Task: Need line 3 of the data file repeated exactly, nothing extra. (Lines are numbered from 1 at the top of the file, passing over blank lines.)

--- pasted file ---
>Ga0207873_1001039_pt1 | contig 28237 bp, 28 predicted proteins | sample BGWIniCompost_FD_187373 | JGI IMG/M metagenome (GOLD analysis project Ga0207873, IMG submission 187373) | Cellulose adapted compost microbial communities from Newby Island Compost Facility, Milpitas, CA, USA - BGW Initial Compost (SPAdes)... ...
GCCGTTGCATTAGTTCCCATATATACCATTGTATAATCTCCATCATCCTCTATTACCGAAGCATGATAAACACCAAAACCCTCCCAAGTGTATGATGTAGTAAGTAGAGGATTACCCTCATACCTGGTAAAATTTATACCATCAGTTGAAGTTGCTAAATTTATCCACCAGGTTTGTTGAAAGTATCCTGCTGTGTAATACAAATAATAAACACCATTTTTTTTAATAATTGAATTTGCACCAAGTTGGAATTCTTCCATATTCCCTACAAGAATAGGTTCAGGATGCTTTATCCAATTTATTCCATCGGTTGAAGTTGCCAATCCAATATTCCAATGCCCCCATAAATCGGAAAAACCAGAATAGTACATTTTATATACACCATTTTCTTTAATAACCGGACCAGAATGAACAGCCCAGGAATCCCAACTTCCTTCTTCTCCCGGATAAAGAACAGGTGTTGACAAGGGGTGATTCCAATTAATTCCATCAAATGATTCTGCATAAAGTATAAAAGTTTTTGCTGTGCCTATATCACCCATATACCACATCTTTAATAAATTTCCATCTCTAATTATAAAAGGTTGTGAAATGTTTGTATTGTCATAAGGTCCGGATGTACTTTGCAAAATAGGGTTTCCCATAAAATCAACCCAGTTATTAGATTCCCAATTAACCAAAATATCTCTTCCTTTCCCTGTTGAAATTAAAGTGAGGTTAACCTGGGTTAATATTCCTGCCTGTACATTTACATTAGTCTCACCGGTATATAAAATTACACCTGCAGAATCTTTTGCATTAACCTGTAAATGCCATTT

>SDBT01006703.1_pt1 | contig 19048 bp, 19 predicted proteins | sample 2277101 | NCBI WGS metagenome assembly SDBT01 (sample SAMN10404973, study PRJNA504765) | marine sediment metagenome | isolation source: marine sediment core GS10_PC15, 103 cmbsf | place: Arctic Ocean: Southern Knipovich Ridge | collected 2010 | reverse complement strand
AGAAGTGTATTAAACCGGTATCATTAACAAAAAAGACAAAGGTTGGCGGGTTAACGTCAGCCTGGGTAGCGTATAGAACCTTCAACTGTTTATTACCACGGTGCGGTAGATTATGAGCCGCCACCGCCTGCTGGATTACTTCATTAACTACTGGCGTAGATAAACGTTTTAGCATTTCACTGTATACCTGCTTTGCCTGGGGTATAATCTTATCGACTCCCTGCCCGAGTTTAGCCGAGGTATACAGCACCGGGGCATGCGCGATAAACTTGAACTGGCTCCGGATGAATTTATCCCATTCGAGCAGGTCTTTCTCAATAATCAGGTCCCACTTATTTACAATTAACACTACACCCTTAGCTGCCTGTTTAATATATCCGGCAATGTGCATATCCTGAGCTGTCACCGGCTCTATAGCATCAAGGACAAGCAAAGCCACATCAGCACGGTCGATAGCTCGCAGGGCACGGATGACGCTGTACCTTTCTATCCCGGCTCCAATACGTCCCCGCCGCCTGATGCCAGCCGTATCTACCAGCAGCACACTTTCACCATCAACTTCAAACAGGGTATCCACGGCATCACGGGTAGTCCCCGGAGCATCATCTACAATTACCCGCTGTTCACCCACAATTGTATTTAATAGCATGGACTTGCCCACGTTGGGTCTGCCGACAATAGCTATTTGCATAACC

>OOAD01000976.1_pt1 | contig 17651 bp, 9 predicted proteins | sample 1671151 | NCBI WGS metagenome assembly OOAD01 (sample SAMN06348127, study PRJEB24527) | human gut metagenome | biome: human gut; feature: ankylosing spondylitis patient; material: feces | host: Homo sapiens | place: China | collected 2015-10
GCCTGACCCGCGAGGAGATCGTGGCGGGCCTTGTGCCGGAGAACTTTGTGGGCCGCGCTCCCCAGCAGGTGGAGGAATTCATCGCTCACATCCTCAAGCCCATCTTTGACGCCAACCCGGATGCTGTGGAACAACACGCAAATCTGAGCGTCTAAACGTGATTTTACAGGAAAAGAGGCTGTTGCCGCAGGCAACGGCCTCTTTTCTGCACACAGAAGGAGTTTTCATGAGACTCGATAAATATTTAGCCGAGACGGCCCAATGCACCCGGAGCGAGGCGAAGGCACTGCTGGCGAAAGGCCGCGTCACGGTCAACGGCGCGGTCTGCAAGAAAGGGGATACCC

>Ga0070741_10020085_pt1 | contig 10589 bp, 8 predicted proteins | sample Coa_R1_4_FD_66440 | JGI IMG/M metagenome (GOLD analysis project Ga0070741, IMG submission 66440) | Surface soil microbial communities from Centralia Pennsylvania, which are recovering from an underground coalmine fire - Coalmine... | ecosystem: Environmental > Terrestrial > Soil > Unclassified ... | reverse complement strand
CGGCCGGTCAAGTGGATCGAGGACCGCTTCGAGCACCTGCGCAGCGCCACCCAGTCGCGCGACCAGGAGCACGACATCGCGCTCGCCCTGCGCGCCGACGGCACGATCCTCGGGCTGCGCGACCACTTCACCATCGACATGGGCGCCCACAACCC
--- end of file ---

>SDBT01006703.1_pt1 | contig 19048 bp, 19 predicted proteins | sample 2277101 | NCBI WGS metagenome assembly SDBT01 (sample SAMN10404973, study PRJNA504765) | marine sediment metagenome | isolation source: marine sediment core GS10_PC15, 103 cmbsf | place: Arctic Ocean: Southern Knipovich Ridge | collected 2010 | reverse complement strand